Doherty Institute - Research Publications

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    Impact of Emerging Antiviral Drug Resistance on Influenza Containment and Spread: Influence of Subclinical Infection and Strategic Use of a Stockpile Containing One or Two Drugs
    McCaw, JM ; Wood, JG ; McCaw, CT ; McVernon, J ; Montgomery, JM (PUBLIC LIBRARY SCIENCE, 2008-06-04)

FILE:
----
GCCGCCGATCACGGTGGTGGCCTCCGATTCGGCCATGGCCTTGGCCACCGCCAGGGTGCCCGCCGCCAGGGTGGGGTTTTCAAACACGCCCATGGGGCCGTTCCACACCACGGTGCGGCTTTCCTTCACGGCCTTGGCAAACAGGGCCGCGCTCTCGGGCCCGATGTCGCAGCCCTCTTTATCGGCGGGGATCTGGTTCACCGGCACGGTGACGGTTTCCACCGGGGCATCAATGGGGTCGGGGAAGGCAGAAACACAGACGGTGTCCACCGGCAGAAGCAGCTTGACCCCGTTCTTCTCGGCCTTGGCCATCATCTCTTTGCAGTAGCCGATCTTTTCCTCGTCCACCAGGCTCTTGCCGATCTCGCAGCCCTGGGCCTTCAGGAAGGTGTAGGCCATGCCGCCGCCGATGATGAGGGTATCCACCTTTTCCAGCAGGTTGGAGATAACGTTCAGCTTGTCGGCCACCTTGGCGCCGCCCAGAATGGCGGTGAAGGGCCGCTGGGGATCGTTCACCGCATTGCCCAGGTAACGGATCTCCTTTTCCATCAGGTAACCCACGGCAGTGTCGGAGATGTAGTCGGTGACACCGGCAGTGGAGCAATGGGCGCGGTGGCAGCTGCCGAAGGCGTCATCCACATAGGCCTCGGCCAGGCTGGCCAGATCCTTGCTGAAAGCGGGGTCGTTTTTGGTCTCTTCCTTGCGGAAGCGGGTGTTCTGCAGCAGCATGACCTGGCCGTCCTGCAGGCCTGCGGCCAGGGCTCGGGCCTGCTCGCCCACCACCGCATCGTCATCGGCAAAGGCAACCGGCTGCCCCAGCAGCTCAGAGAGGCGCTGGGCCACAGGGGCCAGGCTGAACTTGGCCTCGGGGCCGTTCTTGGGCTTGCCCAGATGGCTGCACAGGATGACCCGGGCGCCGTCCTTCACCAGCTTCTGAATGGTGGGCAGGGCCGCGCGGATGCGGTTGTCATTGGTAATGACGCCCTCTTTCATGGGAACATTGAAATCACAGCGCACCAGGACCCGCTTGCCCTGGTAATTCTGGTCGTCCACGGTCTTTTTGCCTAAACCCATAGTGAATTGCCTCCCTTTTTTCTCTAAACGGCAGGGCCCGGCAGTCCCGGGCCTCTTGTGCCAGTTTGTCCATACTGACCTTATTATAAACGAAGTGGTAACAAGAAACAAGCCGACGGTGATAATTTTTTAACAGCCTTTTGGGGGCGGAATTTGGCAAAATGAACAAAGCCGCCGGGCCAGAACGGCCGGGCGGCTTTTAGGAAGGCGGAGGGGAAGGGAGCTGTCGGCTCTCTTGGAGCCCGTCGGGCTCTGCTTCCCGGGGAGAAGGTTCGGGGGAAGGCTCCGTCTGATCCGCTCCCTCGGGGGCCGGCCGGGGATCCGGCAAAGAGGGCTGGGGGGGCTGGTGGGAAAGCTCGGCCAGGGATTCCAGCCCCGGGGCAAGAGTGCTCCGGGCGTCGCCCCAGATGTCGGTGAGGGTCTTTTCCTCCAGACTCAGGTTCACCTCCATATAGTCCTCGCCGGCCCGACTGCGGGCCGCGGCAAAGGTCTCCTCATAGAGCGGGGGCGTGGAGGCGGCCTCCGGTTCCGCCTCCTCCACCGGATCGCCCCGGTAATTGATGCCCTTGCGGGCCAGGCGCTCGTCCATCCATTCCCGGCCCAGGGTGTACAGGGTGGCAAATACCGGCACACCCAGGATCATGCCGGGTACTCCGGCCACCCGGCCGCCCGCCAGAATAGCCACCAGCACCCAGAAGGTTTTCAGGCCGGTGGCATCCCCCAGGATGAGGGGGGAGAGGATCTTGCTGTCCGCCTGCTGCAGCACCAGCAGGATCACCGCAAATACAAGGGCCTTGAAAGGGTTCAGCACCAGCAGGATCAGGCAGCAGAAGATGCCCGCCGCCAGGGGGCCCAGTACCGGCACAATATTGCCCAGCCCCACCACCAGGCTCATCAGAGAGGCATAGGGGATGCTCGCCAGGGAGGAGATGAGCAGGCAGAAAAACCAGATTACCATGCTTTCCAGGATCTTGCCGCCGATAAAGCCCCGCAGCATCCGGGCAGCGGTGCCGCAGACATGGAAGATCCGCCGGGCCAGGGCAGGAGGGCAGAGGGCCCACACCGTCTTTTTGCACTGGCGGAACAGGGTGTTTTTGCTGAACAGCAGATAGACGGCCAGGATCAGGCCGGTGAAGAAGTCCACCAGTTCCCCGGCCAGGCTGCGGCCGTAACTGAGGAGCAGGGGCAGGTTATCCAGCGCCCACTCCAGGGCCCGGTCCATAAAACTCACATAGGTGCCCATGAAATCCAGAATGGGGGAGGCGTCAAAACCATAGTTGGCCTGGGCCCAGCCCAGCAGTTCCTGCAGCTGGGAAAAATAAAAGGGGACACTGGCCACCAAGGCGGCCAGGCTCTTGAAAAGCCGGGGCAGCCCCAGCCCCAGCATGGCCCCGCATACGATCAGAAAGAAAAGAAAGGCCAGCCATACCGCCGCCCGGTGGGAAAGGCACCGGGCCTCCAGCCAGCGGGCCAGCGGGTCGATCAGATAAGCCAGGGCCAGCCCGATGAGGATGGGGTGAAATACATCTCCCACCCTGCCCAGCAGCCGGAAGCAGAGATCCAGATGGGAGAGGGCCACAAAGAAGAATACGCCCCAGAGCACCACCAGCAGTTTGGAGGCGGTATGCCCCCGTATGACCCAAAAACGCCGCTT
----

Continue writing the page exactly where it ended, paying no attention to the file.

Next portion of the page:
BACKGROUND: Wide-scale use of antiviral agents in the event of an influenza pandemic is likely to promote the emergence of drug resistance, with potentially deleterious effects for outbreak control. We explored factors promoting resistance within a dynamic infection model, and considered ways in which one or two drugs might be distributed to delay the spread of resistant strains or mitigate their impact. METHODS AND FINDINGS: We have previously developed a novel deterministic model of influenza transmission that simulates treatment and targeted contact prophylaxis, using a limited stockpile of antiviral agents. This model was extended to incorporate subclinical infections, and the emergence of resistant virus strains under the selective pressure imposed by various uses of one or two antiviral agents. For a fixed clinical attack rate, R(0) rises with the proportion of subclinical infections thus reducing the number of infections amenable to treatment or prophylaxis. In consequence, outbreak control is more difficult, but emergence of drug resistance is relatively uncommon. Where an epidemic may be constrained by use of a single antiviral agent, strategies that combine treatment and prophylaxis are most effective at controlling transmission, at the cost of facilitating the spread of resistant viruses. If two drugs are available, using one drug for treatment and the other for prophylaxis is more effective at preventing propagation of mutant strains than either random allocation or drug cycling strategies. Our model is relatively straightforward, and of necessity makes a number of simplifying assumptions. Our results are, however, consistent with the wider body of work in this area and are able to place related research in context while extending the analysis of resistance emergence and optimal drug use within the constraints of a finite drug stockpile. CONCLUSIONS: Combined treatment and prophylaxis represents optimal use of antiviral agents to control transmission, at the cost of drug resistance. Where two drugs are available, allocating different drugs to cases and contacts is likely to be most effective at constraining resistance emergence in a pandemic scenario.